The United Nations have initiated long-awaited Syrian peace talks, but the talks are off to a rocky start with the guest list itself a subject for dispute among the parties involved.
We spoke with Professor Johan Galtung from Transcend International, whose work in negotiating in peace talks is well-known, to get his predictions for Syria.
Professor Galtung does not hold high hopes for the talks, and said that there are two issues that will likely kill the negotiations.
Firstly, while he believes the issues on the table are worthy, he said the traditional approach of a “road map” is flawed. He argues that the idea of a road that leads to peace is problematic in the sense that a road can be blocked. A linear peace process, he explains, with one step after another can be stalled by obstacles.
“Roads twist, turn and may be far from straight,” he said.
So if not a road map, then what should we be using?
Professor Galtung suggests a “cake map”. He paints a picture of parties sitting around a table to divide up issues, without the linear progression of events. The proposed issues of monitored ceasefires, constitutions, and election issues, would all still be served, with parties addressing the problems simultaneously.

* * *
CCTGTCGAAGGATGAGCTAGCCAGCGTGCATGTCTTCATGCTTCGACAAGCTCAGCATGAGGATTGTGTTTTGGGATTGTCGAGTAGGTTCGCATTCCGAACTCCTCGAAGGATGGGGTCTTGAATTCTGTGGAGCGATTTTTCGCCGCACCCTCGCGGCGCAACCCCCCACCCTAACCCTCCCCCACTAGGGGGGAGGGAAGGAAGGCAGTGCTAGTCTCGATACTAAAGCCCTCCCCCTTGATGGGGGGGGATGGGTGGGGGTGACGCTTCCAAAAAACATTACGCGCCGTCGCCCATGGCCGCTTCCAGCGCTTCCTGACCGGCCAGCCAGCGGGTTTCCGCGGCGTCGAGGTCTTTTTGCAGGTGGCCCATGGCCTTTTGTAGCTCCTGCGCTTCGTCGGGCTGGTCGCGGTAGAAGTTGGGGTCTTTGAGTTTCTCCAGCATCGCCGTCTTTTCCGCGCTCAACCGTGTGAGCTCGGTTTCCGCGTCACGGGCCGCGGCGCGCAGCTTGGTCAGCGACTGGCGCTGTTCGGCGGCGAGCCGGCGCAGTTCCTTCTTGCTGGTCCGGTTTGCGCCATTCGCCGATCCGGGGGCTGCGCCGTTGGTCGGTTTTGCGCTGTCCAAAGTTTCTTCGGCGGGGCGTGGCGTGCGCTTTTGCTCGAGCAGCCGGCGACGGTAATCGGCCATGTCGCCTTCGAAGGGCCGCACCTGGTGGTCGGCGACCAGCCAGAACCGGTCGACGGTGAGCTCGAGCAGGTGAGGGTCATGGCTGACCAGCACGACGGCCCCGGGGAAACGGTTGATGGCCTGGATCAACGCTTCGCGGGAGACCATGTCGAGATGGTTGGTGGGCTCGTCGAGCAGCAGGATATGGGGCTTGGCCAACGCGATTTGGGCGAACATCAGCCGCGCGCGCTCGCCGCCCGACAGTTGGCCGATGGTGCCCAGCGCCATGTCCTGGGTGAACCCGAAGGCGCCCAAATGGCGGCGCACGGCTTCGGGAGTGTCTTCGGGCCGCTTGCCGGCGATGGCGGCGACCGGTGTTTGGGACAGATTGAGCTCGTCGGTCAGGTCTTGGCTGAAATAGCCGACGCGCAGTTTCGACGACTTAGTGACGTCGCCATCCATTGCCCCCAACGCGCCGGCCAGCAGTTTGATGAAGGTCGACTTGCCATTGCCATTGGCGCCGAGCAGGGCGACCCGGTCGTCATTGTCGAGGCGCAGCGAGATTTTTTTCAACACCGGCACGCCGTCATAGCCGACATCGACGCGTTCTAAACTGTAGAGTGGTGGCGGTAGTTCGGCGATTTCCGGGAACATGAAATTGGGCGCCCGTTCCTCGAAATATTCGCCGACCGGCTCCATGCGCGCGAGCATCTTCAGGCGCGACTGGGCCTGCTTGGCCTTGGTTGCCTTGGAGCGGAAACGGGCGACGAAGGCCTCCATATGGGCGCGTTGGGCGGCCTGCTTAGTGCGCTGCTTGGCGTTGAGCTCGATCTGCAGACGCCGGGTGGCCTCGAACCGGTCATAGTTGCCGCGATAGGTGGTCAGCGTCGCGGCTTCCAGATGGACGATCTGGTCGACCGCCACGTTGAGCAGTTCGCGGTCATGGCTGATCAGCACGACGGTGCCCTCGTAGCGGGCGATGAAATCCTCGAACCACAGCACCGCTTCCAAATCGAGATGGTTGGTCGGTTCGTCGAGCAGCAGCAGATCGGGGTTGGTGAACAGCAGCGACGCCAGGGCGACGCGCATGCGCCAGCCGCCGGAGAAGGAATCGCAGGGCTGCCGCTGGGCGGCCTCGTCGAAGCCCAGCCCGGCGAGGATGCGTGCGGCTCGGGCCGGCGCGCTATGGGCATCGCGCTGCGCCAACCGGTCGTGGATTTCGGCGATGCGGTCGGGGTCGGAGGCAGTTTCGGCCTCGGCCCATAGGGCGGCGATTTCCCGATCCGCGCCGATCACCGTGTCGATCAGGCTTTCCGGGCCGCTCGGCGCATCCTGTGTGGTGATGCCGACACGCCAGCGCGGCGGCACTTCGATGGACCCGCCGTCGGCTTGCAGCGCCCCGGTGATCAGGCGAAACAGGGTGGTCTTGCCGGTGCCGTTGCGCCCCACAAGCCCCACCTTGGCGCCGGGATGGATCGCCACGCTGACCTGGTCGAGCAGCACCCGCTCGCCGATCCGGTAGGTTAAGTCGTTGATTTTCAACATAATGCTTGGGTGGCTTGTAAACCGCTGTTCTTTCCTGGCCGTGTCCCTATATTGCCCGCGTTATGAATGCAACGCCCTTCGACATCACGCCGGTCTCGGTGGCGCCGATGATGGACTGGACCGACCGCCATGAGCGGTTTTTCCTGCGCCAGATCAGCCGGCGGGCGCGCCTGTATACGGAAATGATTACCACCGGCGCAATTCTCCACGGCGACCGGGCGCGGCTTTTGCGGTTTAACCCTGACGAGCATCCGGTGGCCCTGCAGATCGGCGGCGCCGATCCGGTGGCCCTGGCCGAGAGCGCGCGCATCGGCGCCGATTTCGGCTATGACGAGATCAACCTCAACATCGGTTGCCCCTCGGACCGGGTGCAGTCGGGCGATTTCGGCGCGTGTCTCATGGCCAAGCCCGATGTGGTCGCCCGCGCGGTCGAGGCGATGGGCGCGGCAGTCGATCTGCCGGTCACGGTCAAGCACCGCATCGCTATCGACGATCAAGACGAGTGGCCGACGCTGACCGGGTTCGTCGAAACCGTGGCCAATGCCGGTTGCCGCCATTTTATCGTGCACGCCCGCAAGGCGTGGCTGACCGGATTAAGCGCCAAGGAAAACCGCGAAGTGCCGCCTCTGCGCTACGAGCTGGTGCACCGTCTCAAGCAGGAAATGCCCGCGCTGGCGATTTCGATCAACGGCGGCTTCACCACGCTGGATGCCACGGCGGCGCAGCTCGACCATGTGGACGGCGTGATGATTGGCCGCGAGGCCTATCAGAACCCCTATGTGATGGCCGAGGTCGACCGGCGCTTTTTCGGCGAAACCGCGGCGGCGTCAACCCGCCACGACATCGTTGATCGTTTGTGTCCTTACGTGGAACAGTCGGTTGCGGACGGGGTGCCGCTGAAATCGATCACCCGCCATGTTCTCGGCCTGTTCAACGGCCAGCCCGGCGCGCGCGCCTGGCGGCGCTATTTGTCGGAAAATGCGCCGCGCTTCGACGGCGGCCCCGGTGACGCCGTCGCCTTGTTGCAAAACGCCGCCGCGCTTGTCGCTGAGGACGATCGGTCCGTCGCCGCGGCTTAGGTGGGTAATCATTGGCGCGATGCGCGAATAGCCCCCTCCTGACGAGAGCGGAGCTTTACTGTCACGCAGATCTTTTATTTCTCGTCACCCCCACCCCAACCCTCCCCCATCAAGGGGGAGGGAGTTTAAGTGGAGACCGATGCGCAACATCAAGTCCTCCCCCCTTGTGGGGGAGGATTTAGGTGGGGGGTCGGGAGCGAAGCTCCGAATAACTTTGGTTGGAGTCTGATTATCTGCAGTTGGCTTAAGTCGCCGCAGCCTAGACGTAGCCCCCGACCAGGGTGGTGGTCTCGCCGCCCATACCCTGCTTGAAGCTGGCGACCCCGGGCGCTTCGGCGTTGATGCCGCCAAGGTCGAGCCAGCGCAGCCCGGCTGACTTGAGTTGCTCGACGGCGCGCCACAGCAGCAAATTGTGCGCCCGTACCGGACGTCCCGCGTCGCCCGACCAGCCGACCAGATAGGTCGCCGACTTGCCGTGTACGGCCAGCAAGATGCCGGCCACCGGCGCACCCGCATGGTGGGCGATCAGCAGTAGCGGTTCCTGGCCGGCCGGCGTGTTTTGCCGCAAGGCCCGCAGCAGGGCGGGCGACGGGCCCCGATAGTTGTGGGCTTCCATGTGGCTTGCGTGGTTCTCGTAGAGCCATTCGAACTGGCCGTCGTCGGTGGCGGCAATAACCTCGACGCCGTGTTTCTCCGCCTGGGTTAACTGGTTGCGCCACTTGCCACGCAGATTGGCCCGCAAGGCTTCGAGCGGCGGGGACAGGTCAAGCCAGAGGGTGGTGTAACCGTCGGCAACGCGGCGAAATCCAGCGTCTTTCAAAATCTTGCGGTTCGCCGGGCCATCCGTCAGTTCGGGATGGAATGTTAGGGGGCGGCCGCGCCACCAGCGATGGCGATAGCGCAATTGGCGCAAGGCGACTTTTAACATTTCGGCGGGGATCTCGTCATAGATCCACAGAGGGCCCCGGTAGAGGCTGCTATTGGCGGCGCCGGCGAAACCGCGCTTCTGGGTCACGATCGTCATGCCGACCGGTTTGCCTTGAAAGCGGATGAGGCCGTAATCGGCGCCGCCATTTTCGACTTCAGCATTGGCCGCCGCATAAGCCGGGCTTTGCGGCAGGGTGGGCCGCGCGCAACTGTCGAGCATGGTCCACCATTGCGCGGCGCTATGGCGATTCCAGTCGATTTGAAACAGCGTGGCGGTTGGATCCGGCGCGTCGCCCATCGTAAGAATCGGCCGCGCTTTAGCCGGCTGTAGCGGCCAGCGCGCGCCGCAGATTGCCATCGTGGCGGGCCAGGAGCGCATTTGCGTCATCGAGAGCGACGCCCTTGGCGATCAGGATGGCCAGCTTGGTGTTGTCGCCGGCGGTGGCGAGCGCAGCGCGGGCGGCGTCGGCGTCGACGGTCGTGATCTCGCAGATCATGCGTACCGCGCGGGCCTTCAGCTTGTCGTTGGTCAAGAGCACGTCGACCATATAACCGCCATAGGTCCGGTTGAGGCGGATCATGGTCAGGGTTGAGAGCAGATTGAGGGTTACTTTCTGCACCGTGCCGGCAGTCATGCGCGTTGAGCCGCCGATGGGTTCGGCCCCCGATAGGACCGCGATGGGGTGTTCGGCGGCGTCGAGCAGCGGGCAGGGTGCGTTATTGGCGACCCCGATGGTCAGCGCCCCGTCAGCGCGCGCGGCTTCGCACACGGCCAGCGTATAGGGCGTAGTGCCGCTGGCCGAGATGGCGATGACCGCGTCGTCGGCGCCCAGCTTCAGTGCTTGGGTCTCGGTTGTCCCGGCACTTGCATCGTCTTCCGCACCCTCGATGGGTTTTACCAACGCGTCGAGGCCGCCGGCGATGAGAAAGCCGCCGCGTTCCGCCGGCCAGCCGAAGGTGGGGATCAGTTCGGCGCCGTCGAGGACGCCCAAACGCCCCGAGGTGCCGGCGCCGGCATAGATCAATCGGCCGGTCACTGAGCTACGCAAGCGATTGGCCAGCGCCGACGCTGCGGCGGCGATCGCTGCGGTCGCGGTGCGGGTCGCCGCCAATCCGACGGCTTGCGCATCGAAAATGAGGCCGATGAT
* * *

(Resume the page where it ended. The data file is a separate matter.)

The logic of the cake, he said, is “all at the same time”.
“The cake is an issue; the slices are aspects. How it is defined, how it is cut, who are invited is essential. Basic to the cake map is equality among parties and slices: all get theirs at the same time.”
History is also something to be mindful of when deciding on solutions, he adds. The formation of Syria as a nation, and past grievances and traumas need to be addressed.
“A commission on the Ottoman period, exploring millets for minorities, is indispensable,” he said.
“Imagine that the cake is defined as, “the conflict formation in and around Syria”; that the slices are the [numerous conflicts] with one commission for each; that around the table are the actors mentioned, some grouped together.”
He said that what is often missing in peace talks is the vision of the final goal. He warns that trying to achieve a ceasefire without at least a vision for the future of the region is not just unrealistic, but can often cause more harm than good.
He said what he’s coined a “cake map” has been used in the past, but has been neglected of late as a negotiating style.
His second issue with Syrian peace talks is the exclusion of ISIS in the negotiations. He said you don’t have to like the major players in a conflict, but you do have to invite them.
“A process excluding major process parties is doomed in advance,” Professor Galtung explains.